j) Information which relates to personal information the disclosure of which has no relationship to any public activity or interest, or which would cause unwarranted invasion of the privacy of the individual unless larger public interest demands its disclosure


Further, Section 9 of the Act insists that any information that infringes the copyright of any person other than the State should not be disclosed. While Section 8 and Section 9 prevents the disclosure of the kind of information mentioned above, the Act maintains vide


Section 10(1) that ‘access may be provided to that part of the record, which is not exempted from disclosure, and which can reasonably be severed from any part of that contains the ‘exempt information’


You would also be delighted to learn about an important decision of the Full Bench of Central Information Commission (Decision dated 23rd April 2007), which declared that there is “No fiduciary relationship” in respect of “Evaluated Answer Sheets”, while maintaining accepting that there existed “Fiduciary Relationship” between a) Lawyer and Client; b) Doctor and Patient; c) Bank and Customer; d) Trustee and Beneficiary; e) Organisation and Reporting Officer in respect of CR of an Employee etc. Therefore the Information Commission directed that the answer sheets should ordinarily be disclosed in all circumstances, but subject to the scrutiny under S. 8 (1) and Section 9 of RTI Act. The Commission stated further that the evaluated answer sheets could be disclosed withholding the name of the Examiner, in view of the fact that the disclosure of identity of the examiners might pose a danger to the life and safety of the Examiner. The decision also implies that marks given by each of the Interview board members are givable without revealing their identity.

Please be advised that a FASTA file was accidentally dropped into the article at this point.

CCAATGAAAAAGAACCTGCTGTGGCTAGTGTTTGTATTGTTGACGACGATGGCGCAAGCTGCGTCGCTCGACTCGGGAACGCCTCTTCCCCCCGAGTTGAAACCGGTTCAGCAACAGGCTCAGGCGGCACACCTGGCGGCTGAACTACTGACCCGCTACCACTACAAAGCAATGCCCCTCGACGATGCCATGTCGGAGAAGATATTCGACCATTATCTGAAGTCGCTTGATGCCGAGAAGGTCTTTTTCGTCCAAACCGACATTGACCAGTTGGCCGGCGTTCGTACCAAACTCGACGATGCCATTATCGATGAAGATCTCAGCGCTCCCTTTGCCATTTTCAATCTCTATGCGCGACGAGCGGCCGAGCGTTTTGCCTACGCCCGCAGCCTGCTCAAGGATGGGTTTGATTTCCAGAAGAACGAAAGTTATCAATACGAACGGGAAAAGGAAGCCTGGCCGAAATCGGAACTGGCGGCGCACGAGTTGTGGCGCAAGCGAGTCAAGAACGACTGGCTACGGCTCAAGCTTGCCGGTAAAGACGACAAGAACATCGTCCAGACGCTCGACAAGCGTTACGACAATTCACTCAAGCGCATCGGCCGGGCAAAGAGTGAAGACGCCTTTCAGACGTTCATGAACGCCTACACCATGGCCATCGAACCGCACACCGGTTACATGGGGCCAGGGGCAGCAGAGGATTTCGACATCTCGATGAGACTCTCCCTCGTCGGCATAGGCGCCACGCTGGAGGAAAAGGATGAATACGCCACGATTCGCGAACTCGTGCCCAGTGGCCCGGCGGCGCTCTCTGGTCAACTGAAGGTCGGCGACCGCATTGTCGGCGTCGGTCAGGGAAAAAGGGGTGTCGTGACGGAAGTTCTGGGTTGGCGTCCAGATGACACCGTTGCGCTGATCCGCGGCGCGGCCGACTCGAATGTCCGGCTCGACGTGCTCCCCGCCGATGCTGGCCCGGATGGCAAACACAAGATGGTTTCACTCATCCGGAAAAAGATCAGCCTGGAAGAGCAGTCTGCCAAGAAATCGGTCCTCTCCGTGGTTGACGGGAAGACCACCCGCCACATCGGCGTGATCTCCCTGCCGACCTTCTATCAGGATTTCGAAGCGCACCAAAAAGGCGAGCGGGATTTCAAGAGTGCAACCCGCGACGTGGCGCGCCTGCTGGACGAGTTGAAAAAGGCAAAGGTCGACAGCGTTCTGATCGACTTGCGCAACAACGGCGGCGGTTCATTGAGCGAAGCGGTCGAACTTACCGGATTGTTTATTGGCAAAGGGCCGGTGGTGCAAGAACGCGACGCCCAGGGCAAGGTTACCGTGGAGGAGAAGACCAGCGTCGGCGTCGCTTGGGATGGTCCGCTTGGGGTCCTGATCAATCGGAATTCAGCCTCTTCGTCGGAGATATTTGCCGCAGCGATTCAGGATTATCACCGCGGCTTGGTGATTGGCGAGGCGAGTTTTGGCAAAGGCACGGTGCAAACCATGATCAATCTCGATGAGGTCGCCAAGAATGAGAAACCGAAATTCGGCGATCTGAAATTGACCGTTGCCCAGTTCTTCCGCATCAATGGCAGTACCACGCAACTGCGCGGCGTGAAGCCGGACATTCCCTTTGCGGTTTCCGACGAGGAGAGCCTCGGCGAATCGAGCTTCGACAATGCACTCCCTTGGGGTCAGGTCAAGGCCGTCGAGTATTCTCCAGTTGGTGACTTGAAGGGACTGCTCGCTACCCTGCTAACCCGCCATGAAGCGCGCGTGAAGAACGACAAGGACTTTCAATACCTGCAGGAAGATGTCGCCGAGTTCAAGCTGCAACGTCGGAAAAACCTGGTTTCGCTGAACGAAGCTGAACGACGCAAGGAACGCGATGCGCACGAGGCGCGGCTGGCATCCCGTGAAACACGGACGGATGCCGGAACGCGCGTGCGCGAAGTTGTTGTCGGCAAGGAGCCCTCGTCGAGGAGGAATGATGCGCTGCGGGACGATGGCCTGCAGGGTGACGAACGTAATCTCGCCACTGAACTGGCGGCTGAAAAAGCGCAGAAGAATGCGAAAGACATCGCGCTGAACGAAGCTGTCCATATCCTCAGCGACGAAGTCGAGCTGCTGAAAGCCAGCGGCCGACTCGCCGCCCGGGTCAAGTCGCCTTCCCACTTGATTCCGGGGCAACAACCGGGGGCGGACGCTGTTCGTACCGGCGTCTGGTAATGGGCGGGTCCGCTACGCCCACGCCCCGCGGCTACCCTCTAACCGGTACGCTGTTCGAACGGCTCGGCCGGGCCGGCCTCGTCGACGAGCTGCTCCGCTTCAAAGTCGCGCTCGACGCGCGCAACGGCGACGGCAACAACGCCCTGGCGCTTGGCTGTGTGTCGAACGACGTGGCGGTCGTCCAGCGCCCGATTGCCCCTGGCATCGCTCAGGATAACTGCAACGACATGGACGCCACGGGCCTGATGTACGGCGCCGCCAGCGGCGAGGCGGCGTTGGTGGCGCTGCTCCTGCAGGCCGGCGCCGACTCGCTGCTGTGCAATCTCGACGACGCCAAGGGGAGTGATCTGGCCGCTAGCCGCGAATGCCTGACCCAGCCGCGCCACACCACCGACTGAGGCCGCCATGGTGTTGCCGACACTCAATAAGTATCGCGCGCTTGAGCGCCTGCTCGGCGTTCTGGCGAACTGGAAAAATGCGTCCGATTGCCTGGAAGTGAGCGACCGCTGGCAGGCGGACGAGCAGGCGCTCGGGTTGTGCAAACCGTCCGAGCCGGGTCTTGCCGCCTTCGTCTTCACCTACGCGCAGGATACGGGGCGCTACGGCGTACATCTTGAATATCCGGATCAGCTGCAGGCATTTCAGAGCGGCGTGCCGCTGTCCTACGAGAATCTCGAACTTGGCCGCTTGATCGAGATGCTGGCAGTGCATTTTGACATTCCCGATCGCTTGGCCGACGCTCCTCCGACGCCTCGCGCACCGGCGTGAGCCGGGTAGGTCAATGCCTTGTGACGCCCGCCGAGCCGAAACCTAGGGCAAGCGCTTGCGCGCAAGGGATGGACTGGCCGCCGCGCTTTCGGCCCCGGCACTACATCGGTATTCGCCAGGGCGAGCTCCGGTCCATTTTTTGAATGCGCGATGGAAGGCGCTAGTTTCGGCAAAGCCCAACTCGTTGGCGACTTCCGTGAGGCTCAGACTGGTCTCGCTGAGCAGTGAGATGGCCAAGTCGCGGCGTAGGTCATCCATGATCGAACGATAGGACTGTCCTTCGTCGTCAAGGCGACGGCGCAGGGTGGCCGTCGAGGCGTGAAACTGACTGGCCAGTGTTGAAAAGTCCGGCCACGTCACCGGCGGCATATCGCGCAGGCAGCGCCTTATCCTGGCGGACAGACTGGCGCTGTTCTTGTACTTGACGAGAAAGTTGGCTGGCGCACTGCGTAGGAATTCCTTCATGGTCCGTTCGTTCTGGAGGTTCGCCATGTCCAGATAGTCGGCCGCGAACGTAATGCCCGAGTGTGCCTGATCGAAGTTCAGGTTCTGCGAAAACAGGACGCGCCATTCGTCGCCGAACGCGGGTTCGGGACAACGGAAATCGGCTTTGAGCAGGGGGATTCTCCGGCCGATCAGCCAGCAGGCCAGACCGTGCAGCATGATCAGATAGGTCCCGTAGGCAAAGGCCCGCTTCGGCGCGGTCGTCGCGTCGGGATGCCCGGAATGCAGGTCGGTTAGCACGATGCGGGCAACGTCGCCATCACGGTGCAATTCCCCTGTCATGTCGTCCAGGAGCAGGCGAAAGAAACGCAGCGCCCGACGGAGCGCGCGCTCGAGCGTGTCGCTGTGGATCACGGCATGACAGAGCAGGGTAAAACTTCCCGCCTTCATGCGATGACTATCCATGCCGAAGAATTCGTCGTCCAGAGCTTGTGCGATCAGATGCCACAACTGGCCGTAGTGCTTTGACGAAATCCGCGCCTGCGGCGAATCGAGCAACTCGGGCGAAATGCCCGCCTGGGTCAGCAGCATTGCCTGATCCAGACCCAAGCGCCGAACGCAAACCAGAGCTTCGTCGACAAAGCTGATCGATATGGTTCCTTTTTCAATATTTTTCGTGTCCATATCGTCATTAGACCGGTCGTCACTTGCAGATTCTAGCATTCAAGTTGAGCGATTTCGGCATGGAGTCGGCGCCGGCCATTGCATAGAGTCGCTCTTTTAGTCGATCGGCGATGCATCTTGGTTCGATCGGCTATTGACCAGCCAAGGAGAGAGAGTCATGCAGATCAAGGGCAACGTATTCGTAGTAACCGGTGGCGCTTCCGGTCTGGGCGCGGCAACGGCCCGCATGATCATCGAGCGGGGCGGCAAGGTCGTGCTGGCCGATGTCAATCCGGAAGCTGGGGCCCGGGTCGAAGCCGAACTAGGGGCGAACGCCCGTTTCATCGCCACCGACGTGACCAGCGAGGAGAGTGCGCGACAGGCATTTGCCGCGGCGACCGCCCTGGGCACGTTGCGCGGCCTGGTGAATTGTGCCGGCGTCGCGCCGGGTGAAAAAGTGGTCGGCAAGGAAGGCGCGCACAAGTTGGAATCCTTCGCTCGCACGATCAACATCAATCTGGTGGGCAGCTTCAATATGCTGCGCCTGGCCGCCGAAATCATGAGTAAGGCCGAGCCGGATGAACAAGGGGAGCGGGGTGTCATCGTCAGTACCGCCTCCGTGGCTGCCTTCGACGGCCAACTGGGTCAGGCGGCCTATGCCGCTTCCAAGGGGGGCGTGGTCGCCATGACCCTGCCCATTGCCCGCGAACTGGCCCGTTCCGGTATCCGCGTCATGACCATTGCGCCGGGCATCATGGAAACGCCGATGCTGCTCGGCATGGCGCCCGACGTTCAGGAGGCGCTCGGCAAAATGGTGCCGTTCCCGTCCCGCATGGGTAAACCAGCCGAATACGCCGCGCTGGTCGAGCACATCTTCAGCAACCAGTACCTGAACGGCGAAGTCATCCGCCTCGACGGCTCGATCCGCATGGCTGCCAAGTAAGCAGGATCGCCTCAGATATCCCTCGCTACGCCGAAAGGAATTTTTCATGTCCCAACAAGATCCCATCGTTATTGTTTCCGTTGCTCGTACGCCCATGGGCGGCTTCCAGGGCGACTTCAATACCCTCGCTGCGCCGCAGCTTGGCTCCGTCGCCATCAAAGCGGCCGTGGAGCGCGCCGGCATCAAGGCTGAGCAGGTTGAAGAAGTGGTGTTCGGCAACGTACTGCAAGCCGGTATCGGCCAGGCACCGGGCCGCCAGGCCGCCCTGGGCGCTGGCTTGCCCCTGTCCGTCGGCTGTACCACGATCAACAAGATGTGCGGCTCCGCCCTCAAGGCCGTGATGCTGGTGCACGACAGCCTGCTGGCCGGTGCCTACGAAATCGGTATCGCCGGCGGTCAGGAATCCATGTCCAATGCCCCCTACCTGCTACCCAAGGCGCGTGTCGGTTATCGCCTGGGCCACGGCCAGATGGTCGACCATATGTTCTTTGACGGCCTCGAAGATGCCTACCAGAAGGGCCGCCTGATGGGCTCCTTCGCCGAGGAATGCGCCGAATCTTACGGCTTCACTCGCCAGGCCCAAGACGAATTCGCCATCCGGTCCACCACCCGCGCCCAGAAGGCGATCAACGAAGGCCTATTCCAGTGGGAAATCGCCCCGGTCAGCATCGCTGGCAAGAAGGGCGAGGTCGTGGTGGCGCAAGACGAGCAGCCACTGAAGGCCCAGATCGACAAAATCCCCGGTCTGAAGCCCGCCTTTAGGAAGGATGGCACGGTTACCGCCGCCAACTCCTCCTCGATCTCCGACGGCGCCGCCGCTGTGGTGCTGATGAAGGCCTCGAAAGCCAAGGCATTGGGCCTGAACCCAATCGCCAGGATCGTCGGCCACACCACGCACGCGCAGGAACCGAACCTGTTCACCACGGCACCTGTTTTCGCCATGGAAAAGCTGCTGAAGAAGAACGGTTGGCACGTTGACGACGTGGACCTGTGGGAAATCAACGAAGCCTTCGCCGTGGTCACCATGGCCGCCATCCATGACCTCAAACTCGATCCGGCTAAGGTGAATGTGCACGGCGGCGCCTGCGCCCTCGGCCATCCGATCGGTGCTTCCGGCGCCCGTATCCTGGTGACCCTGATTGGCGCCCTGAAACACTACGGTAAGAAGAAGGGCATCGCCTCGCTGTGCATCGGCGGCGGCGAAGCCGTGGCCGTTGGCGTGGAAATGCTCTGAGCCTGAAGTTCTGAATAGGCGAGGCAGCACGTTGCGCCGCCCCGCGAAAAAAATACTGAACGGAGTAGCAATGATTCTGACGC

So RTI Act, 2005 is the most pretty and powerful legislation that the democratic India gifted to its citizens. Its Supremacy is being reiterated in Section 22 of the Act, which states that ‘ The Provisions of RTI Act will be having the overriding effect on any contradicting provisions in Official Secret Act, 1923, and any other law for the time being in force or any other instrument having effect by virtue of any law other than this Act”